Christie: After Sandy, 'We Are Returning To A New Normal'

PHOTO: A National Grid employee stands on the front steps of where a house once stood in the Midland Beach neighborhood of Staten Island on November 3, 2012 in New York City.
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Days after Superstorm Sandy downed power lines, flooded homes and crippled transportation in the Northeast, New Jersey Gov. Chris Christie said his state is "returning to a new normal," despite a looming nor'easter this week that could bring further damage to the devastated area.

"I can do lots of things, I can't change the weather," Christie said Sunday.

Nearly all New Jersey state roads have been cleared, Christie said, though a new storm would be more trouble for the tri-state area of New Jersey, New York and Connecticut in the middle of this week.

Homes without power and plunging temperatures remain a problem for more than two million people. Nearly a million are powerless in New Jersey at last count.

A steadfast Christie said he would continue to use gentle persuasion on the power companies to restore electricity for residents.

"We will get this done," he said.

The storm could bring temperatures as low as the 20s and "strong gusty winds," rain and coastal flooding, according to the National Weather Service.

With overnight temperatures dropping, the 874,000 customers without power in New York state, most of them in New York City, Long Island and the northern suburbs, were urged to go to shelters for heat. The city also planned to hand out blankets to residents who refuse to leave their homes despite the lack of power and heat.

"I spoke with many people who were worried and frustrated and cold," New York City Mayor Michael Bloomberg said. "There is no power there and temperatures are dropping. Even those who have generators are having a hard time getting fuel."

Click for Photos: Sandy's Swath of Destruction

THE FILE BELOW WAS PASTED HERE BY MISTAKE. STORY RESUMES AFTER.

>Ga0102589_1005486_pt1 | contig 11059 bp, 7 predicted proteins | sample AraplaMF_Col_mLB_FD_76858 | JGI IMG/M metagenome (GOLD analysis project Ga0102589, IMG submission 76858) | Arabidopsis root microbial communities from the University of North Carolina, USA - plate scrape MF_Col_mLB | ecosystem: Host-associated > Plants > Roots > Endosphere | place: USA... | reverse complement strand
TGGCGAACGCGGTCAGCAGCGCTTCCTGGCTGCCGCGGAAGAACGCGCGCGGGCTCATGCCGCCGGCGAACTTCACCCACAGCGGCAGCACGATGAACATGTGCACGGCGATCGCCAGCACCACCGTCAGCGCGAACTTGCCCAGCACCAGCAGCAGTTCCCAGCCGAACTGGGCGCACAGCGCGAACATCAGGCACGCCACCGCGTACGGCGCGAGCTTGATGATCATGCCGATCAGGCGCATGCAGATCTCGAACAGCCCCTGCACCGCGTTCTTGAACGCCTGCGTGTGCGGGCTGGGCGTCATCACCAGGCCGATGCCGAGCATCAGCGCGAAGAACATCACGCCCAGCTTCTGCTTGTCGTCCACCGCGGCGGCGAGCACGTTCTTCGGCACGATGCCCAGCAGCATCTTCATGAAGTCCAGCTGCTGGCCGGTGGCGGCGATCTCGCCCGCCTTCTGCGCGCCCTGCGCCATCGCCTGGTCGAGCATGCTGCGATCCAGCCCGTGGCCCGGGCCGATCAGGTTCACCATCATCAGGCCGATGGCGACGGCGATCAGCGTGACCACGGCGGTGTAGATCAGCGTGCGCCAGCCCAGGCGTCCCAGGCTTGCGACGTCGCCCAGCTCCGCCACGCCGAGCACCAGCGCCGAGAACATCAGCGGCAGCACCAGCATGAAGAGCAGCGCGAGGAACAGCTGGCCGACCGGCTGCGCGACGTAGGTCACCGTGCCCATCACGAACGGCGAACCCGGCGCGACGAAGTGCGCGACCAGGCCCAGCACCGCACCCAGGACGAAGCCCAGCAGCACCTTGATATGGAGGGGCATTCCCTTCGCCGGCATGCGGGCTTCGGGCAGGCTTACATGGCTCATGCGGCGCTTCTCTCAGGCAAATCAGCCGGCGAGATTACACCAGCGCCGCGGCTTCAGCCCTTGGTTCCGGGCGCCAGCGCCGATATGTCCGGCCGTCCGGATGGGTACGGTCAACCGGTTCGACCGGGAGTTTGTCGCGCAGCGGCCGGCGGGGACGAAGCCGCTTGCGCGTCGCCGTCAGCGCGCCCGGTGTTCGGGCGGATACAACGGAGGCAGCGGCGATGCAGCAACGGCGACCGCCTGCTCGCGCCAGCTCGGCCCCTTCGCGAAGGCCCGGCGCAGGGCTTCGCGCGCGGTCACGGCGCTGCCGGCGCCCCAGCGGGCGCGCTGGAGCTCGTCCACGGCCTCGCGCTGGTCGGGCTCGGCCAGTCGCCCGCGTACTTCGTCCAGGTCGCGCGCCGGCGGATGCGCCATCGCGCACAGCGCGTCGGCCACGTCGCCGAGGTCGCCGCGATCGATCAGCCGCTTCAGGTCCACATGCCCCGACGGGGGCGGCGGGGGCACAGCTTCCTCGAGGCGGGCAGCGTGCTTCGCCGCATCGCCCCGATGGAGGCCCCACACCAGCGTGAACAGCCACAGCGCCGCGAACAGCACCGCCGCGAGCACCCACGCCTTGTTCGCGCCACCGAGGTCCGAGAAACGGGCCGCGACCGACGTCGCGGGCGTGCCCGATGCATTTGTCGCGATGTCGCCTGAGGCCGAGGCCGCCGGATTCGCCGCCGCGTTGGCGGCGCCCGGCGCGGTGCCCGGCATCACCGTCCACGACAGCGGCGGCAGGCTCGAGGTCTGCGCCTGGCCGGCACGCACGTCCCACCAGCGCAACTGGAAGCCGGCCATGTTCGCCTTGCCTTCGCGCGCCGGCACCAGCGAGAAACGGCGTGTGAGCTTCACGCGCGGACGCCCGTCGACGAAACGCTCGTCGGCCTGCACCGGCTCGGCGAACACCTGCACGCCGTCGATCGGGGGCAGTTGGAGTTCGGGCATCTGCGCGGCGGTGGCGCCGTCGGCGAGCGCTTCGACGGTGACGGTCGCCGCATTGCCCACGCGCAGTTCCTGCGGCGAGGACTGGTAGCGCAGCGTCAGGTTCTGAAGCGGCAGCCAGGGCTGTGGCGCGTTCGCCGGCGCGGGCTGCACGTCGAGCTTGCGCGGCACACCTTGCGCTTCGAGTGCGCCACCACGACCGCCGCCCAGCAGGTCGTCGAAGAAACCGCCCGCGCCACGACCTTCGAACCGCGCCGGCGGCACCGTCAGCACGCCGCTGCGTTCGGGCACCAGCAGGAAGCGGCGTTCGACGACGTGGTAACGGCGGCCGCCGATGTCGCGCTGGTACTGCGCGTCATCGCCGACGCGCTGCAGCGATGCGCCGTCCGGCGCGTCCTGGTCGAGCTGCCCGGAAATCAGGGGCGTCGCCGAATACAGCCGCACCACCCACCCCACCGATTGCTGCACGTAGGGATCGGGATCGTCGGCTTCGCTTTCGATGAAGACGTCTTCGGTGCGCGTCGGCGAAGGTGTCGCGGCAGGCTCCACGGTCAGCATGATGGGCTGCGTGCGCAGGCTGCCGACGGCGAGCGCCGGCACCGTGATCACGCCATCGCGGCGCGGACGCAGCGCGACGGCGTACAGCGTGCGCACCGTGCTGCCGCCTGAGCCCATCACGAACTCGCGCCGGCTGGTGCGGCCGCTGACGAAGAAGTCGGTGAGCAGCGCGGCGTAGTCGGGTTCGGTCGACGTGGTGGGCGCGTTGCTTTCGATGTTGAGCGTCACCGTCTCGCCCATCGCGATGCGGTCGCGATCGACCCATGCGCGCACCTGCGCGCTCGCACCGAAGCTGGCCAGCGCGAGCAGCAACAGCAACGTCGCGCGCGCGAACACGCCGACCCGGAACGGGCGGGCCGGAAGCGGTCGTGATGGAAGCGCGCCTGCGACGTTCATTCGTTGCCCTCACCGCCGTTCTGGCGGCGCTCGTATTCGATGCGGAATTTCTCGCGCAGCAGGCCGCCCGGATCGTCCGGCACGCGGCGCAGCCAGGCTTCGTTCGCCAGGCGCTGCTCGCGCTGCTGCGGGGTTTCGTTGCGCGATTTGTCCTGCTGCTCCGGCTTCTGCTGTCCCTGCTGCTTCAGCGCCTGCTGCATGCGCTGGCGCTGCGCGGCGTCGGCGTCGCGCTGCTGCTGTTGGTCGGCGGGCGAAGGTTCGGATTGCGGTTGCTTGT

Five days after Sandy, dangers still lurk in the cleanup process.

A sanitation worker was taken to the hospital after being shocked by a downed power line today, Bloomberg said.

"There is still danger out there," Bloomberg said.

Fuel

Adding to the anguish are fuel shortages and long lines at gas stations.

It's a short-term issue, New York Gov. Andrew Cuomo said today, "but that does not mean there will be a total alleviation of the problem in the immediate future."

Gov. Christie signed an executive orderFriday night to ration gasoline for cars in 12 New Jersey counties, after more than half the stations in New Jersey and Long Island shut down because of the storm, resulting in hours-long lines for customers and threatening a gas shortage. Under Christie's order, car owners with odd numbered license plates can get gas on odd days, and car owners with even numbered license plates can get gasoline on even days. If one's license ends with a letter, Christie said it would be regarded as an odd number would be.

"This system will ease the strain on those gas stations still operating, while we work to bring more online for the public to access fuel, in a manner that is fair, easy to understand, and less stressful," Christie said.

First responders were given free fuel by FEMA, the Federal Emergency Management Agency. FEMA said it also sold gasoline to filling stations in some places.

Christie met today with Janet Napolitano, secretary of the Department of Homeland Security, to review recovery efforts in the ravaged areas.

Transportation

Schools will open in New York City on Monday, but because of storm damage, some students will have schedule changes or be bused to different schools.

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